MCA’s Liz Ann Mac humble but proud
It is difficult to imagine Liz Anne Macgregor being humble.
But the tenacious flame-haired Scot who has headed one of Australia’s premier cultural icons (Sydney's Museum of Contemporary Art) for the past 13 years says that is just what overseeing its $53 million revamp has made her.
“It’s been humbling, exhilarating exasperating, but finally it’s come together and look at the results,’’ she tells Lunch Magazine from the Sculpture Garden on level three of the new wing that was three years in the making.
“There were moments when I thought it was never going to happen and I felt like saying “let’s give it up and go home’.’’
“But the results justify all the hard work.’’
She says the much-maligned old building had become untenable.
“As the numbers increased problems became acute. Eventually the museum would have just imploded.
“We want people to have a lovely experience when they come here.“And that’s what the new wing does. It allows people to flow through, take in some art, come up here and have some coffee or admire the view, maybe do something practical in the digital studio. So it’s become much more of a pleasurable experience.’’
She praised the $15 million contribution from philanthropist chairman Simon Mordant and his wife Catriona, which made the revamp possible.
“Simon and Catriona’s contribution was much more than financial – they kept us going; they really believed that we could do this together.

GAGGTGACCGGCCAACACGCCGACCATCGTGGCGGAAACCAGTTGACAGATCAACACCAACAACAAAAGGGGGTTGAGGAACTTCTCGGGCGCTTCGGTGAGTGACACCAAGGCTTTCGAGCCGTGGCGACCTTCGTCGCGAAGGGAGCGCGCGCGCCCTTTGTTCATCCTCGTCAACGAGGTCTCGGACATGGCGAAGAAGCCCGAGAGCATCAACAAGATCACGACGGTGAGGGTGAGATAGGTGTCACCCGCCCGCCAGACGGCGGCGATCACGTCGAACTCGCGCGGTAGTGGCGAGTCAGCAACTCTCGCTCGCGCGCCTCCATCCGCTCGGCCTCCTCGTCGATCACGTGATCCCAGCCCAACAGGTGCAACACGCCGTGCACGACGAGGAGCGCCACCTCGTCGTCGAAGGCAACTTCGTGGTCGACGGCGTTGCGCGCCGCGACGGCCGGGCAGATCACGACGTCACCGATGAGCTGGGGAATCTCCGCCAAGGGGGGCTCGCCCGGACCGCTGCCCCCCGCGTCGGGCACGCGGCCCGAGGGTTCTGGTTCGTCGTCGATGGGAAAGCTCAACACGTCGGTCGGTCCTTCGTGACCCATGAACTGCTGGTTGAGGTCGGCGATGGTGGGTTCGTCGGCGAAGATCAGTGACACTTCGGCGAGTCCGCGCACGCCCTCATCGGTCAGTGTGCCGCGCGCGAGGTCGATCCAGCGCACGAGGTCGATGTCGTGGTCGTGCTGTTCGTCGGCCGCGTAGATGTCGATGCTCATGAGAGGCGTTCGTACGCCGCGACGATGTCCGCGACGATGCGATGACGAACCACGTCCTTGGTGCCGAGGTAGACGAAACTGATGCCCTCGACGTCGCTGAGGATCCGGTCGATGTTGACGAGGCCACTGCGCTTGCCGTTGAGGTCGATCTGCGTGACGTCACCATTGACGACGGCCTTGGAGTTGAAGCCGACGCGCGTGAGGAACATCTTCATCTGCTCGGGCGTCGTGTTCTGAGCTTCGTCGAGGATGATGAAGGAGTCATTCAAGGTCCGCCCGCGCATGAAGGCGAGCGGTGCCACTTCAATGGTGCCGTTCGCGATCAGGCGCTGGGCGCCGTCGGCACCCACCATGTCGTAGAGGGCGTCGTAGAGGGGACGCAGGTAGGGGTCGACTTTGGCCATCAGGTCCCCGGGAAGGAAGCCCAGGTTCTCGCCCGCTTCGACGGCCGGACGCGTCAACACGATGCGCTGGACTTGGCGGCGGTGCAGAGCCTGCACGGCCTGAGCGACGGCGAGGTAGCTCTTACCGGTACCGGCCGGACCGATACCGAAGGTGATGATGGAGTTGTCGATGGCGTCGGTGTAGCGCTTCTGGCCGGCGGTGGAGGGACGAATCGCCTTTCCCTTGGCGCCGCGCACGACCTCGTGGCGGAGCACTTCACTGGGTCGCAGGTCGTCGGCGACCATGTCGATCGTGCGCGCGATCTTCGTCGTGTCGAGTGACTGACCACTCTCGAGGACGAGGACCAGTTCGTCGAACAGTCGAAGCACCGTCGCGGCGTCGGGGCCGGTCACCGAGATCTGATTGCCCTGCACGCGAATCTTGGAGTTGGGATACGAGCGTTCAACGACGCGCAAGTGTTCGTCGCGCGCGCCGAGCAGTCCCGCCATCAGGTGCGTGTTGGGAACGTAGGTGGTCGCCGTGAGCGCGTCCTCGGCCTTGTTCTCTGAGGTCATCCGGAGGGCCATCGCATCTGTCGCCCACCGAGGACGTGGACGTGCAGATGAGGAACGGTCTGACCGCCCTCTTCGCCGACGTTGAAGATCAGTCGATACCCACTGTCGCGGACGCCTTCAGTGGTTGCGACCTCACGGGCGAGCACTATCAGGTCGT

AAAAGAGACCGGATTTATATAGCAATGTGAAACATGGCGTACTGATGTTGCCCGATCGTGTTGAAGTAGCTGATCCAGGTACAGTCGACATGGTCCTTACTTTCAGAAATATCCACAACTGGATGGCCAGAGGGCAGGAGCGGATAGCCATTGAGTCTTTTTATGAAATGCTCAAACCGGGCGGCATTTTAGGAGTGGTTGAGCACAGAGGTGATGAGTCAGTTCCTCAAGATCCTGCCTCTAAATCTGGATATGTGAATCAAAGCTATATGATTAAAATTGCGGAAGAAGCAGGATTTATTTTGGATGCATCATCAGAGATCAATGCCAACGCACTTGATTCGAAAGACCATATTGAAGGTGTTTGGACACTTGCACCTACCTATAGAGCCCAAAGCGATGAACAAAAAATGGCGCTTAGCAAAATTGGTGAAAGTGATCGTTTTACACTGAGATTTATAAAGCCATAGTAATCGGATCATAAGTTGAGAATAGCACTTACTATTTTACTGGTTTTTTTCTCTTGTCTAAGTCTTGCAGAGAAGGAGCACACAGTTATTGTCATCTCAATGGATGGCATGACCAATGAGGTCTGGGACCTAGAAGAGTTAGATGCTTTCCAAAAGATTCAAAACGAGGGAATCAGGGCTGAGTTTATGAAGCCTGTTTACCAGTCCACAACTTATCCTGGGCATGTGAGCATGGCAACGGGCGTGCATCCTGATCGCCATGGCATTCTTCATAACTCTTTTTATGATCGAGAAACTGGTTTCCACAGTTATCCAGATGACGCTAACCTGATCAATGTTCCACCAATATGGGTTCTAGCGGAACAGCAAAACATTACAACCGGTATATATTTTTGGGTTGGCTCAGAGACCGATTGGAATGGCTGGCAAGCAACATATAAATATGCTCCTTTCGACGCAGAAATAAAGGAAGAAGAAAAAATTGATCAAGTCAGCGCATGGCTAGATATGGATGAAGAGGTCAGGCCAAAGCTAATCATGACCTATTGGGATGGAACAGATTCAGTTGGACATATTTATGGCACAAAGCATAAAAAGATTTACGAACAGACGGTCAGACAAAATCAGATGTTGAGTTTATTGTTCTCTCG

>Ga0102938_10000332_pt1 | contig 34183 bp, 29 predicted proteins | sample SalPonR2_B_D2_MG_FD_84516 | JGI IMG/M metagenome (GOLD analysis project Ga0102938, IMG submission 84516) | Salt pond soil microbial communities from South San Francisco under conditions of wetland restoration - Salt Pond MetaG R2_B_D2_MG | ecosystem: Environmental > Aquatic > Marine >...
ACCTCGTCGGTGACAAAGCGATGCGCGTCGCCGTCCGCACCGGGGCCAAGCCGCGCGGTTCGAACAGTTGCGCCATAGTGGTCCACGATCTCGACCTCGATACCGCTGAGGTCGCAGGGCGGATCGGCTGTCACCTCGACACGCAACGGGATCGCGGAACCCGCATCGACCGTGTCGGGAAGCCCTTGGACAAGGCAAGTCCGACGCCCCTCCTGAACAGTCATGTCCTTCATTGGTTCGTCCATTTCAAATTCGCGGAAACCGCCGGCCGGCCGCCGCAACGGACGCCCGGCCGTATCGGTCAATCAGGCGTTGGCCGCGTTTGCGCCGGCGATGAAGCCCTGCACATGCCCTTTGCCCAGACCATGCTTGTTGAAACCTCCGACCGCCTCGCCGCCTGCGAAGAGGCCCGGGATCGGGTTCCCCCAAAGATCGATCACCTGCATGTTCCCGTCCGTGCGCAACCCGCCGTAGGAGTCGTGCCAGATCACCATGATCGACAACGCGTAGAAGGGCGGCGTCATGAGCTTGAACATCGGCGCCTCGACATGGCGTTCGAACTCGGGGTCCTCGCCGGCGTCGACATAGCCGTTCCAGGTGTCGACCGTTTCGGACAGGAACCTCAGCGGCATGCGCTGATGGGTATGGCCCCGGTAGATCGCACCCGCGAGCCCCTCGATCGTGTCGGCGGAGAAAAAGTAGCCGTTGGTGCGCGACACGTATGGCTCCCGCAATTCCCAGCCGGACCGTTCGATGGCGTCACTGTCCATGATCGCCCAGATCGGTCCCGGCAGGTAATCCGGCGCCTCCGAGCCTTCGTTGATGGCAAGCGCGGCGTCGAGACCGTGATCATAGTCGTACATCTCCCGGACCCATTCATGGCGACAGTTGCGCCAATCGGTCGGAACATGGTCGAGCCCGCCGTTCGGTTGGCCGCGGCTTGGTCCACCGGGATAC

“He always said: ‘Remember I am a solutions person’.’’
"He is a phenomenal and inspirational person to be working with.''
Ms Macgregor says private philanthropy is critical to the arts in Australia.
“It’s important we get recognition from the government and that is partnered with funding from private individuals.
“If you want a creative and vibrant community the arts are absolutely core to that,’’ he tells Lunch Magazine.
“That is the kind of community I want to live in and I’m sure that’s the kind of community a lot of other people would like to live in.
“If you don’t invest in the arts you will have a dying society. To have great programs and great exhibitions you need great infrastructure.
“This institution was bursting at the seams; we had 600,000 visitors up from 100,000 10 years ago. Without this expanded institution we would probably have peaked and started to go downhill.
It’s a very humbling experience and something I’m very happy to be a part of.’’
Mr Mordant, who is also co-chief executive of Greenhill Caliburn, a leading independent corporate advisory firm, says there is no better location on Earth for the MCA.
“You have got the Opera House spread out in front of us, you have got the Harbour Bridge; you are right on Circular Quay, which is prime access for tourism, but it’s also prime access for commuters.’’
“Our audience is 80 per cent local, 20 per cent tourism and it’s an incredible location.’’
Asked about attempts to move the MCA from its harborside seat he says the MCA had a lucky escape.
“There were many attempts to get the institution to move from this site over the years and as chairman, I fiercely resisted that.’’
And as far as his personal stake in the MCA’s success goes: “I made a philanthropic gift with my wife of $15 million to make sure this happened, I have been involved with the institution for a long time – since 1989. When I immigrated to Australia in 1983 I was surprised there was no institution associated with contemporary art in Sydney, and now look at what we have.’’.
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